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10 Meetings and Events Data Protection Tips

Image of woman looking at a computer screen with code passing by.

Recent high-profile data breach cases that impacted some of the biggest players in the hospitality world have brought the issue of data security home to the meetings and events industry.

Even if you are extremely diligent in protecting your organization’s data—and thus those of your attendees, sponsors, vendors and others—you’re only as safe as the weakest link in your data chain. Do you know how secure your third-party partners are?

Following are 10 data protection tips that, while never being 100% secure, will at least get you and your organization thinking about the security of your data and that of your partners and clients in a very unsecure time.

[Listen to Our On-Demand Webinar about Data and Cybersecurity: Don’t Fall Victim to a Cyberattack or Data Security Breach!]

1.    Master Your Data Universe

Make sure you know what data you hold, where it is and with whom you are sharing it. You should do a data flow map and review and update this on a regular basis. This applies both to B2B and B2C organizations.

2.    Risk Assessment Adventure

Make sure you understand where risks could arise, and what level of risk you are prepared to run. Document your decisions around your level of risk appetite.

3.    Policies and Procedures Blueprint

Ensure you have all the legally required policies and processes in place and that they are reviewed and updated regularly.

4.    Busting Overconfidence Myths

Do not assume that your organization is not likely to attract attention from the regulator or from threat actors who want to “attack” you, or customers who want to know what you are doing with their personal data. All organizations should operate with appropriate data protection and cyber security protocols.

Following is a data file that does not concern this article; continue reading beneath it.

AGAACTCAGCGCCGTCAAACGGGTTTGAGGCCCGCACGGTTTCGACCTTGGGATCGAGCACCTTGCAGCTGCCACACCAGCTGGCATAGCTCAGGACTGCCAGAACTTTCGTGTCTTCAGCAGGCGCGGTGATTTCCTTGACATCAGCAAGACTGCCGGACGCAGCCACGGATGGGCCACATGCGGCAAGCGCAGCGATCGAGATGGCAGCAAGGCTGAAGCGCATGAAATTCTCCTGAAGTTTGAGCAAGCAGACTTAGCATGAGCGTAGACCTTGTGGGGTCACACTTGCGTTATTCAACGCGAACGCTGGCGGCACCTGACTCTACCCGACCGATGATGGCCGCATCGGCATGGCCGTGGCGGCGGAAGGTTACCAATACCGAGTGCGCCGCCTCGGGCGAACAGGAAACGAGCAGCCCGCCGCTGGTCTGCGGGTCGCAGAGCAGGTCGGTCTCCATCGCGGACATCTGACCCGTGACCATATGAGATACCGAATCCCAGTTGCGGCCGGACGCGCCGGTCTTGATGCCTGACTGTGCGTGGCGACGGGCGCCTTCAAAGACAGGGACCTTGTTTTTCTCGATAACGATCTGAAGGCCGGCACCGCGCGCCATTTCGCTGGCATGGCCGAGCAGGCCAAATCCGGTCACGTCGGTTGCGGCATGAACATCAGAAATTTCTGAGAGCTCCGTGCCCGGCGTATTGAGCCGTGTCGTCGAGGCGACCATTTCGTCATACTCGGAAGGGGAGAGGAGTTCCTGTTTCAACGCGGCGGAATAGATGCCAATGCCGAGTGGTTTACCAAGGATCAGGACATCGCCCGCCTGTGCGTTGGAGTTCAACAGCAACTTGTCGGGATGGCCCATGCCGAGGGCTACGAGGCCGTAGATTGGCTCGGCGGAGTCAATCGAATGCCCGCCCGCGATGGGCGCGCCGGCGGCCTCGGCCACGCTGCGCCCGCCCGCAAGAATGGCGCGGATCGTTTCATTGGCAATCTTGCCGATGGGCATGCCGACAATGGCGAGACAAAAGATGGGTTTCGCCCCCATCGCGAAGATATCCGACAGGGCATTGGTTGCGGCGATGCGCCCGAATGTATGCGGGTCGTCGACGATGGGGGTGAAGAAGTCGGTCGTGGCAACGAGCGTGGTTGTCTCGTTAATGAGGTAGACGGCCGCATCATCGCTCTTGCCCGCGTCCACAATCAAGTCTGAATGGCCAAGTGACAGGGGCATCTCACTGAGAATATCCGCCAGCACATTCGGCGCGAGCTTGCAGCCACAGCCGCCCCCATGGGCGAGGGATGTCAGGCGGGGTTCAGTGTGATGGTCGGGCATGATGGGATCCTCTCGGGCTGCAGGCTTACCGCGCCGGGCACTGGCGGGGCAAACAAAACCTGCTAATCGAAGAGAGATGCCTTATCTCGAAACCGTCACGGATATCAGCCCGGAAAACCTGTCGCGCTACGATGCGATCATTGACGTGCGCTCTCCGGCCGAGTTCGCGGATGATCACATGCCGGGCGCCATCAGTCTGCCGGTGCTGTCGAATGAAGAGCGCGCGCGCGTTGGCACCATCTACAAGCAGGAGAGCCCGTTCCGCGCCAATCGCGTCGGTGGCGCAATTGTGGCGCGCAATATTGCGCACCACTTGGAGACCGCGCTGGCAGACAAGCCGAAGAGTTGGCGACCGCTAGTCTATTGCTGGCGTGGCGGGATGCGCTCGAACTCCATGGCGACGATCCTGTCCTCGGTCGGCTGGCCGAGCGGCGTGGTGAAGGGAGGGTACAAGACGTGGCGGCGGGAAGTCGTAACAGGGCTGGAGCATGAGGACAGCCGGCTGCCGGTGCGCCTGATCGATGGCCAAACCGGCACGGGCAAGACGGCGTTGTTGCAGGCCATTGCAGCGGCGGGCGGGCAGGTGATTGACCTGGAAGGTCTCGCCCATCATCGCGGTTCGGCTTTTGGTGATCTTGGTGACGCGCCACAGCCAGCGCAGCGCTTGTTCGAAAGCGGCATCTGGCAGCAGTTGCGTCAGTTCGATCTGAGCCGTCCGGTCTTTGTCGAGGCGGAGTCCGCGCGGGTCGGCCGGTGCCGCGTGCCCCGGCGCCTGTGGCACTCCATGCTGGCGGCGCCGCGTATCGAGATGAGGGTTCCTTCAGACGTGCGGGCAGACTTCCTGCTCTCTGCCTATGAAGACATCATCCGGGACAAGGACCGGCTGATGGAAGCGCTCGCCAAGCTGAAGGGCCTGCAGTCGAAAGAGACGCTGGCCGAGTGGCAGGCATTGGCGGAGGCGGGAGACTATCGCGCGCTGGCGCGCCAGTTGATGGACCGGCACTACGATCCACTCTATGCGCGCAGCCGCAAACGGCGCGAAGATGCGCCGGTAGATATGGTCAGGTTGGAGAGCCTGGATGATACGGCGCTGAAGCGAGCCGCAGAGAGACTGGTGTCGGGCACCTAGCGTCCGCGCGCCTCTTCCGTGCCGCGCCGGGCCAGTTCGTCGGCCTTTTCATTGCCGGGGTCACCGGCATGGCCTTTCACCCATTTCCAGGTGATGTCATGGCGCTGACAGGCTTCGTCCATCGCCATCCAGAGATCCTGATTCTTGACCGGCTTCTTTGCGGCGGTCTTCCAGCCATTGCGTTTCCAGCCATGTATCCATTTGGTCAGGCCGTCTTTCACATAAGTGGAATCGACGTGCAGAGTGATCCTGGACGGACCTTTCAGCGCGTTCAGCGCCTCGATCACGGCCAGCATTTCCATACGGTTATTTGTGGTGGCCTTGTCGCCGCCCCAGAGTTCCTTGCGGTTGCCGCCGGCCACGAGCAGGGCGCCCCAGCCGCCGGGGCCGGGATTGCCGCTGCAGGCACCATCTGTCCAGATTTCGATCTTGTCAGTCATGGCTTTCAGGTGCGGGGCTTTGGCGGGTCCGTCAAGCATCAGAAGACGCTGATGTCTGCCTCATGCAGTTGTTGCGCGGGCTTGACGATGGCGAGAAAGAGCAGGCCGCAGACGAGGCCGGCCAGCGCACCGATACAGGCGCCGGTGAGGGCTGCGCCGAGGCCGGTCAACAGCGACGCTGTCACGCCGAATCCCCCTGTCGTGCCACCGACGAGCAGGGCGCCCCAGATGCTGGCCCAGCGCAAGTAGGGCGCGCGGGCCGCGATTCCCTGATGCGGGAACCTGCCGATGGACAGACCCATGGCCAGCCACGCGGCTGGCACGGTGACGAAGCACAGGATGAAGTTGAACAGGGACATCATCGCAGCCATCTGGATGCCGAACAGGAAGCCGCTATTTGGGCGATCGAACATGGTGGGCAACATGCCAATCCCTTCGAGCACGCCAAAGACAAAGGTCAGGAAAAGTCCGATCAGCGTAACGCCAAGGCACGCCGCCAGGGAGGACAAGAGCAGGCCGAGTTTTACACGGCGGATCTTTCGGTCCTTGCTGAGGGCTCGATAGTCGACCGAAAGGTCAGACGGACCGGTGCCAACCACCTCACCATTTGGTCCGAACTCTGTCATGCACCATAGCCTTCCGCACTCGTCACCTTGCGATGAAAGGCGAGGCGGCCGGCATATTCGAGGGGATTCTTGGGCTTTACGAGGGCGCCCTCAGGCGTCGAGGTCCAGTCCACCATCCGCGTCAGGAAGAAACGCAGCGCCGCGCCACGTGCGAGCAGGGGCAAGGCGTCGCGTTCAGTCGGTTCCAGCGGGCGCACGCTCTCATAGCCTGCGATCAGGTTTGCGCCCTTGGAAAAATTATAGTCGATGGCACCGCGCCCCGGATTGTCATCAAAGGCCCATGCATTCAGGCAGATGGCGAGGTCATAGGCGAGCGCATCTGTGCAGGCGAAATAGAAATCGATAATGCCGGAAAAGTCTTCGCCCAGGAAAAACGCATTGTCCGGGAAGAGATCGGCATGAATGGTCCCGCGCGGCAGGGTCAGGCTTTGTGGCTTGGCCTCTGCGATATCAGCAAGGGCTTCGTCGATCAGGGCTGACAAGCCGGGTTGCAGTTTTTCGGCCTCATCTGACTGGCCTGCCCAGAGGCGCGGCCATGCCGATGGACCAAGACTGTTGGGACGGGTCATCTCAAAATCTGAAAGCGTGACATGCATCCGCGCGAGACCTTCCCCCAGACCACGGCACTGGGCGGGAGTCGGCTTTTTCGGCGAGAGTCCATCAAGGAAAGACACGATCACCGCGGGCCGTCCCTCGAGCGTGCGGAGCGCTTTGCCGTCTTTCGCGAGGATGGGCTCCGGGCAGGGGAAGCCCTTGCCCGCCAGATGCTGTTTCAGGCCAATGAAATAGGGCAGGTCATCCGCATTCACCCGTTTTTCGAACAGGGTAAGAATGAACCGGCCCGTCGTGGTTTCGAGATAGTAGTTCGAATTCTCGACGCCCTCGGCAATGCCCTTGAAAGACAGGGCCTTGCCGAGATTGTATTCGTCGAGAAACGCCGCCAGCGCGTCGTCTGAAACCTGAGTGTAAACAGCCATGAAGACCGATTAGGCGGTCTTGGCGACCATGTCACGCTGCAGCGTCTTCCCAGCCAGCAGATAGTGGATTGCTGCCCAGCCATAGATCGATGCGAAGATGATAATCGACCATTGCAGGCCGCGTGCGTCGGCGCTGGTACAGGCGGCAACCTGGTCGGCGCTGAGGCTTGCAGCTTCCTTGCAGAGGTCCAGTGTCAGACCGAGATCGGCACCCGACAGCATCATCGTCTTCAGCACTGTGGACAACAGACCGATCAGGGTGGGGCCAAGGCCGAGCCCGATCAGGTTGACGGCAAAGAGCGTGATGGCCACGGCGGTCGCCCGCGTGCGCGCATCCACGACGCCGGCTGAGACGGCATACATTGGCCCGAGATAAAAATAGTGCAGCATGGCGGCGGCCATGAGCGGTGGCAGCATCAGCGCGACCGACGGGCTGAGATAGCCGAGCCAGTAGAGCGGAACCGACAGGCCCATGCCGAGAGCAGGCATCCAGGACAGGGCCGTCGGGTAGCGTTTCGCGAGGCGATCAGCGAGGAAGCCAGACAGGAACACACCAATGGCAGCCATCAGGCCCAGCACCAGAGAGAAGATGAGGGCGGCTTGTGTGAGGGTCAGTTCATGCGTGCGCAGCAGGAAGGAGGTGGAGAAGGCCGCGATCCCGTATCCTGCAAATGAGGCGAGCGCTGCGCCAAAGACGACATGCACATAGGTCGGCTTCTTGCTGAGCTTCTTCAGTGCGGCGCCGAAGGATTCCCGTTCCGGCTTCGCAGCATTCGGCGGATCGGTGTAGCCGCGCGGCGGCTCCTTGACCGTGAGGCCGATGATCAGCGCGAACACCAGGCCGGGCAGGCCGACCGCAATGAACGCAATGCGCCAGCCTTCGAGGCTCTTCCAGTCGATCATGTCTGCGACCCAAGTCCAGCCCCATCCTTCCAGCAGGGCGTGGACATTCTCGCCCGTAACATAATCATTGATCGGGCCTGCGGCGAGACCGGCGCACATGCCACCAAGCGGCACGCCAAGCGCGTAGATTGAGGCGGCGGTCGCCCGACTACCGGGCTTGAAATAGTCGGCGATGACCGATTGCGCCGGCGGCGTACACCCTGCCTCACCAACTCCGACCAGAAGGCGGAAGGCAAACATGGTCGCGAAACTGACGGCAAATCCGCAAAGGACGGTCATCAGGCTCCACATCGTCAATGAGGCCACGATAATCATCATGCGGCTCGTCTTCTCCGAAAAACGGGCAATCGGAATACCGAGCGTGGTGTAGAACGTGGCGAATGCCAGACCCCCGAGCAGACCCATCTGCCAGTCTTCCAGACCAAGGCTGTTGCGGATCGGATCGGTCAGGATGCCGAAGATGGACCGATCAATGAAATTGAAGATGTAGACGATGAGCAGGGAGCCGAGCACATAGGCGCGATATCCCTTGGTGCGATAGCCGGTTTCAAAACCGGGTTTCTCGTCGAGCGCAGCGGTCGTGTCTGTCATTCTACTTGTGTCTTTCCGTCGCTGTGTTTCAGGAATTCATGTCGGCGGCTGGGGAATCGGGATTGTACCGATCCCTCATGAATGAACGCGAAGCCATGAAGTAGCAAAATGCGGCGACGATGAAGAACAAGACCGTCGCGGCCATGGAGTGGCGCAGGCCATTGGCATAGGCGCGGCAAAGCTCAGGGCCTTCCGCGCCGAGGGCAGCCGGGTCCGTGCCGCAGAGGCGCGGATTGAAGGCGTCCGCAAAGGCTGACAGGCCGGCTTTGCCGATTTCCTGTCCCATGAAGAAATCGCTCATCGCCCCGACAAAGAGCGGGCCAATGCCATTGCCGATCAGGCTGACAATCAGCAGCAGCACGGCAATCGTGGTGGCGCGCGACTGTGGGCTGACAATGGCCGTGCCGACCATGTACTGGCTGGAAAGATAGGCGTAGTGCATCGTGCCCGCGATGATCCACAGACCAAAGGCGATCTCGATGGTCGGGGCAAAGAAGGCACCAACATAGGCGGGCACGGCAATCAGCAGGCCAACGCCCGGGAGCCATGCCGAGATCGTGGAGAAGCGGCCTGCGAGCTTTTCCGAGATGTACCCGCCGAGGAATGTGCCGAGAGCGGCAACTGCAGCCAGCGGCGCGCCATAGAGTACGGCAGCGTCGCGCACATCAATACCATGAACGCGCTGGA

5.    Third-Party Supply Chain Shield

Check with all organizations or individuals with whom you interact, share and collect data to ensure that they have the right security protocols in place. This can be done via a “security questionnaire” that you require them to complete.

6.    Data Sharing Strategy

Make sure you have a suitable data sharing agreement in place if you are sharing your data with any other organization, such as a sponsor and/or a supplier.

[Related: Risk Management Best Practices: 10 Easy Tips for Meeting and Event Planners]

7.    Cross-Border Compliance Navigator

If you are operating in more than one state, and/or more than one country, or have clients, sponsors, suppliers in more than one country or state, make sure you are operating within the appropriate data protection laws.

8.    EU/UK representation

If you are operating in the EU and UK, do not have a legal entity there, and have members, customers or clients there, you may need a representative in those regions who acts on your behalf in data privacy matters when dealing with regulators and or customers who are resident there.

9.    WISP Compliance Check

The Written Information Security Program is a legally required document in many states. Make sure you have this document that is a publicly available statement demonstrating that you have the correct data protection policies and procedures in place.

10.    Comprehensive Data Protection Training

Ensure that all staff (including the board and senior management) are regularly trained and understand their obligation under data protection law that applies to their daily work.

Read Next: Revisiting Risk Management as In-Person Meetings Return

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About the author
Penny Heyes

Penny Heyes is a co-founder and chief commercial officer of The Trust Bridge, a data protection and cybersecurity company. A highly experienced international sales, marketing and business development professional, she has worked in multiple product and service sectors globally. More recently, she has been advising clients in their innovation of business strategies, crisis management and data regulation, and examining how technology is changing how businesses run, as well as engaging with their customers, employees and suppliers by creating effective strategies and finding the right solution or solution partner to implement.

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About the author
David Clarke

David Clarke is chief technology officer/CISO of data protection and cybersecurity company The Trust Bridge, and is a highly experienced chief information security/cyber security and global data regulation management officer. He is the founder of GDPR Technology Forum, with over 25,000 members. David created a global infrastructure for the world’s largest private trading network, trading $3 trillion a day, and has managed multiple global security operations centers. He has been recognized as one of the top 10 influencers by Thomson Reuters and top 30 most influential thought-leaders and thinkers on social media, risk management, compliance and regtech in the U.K.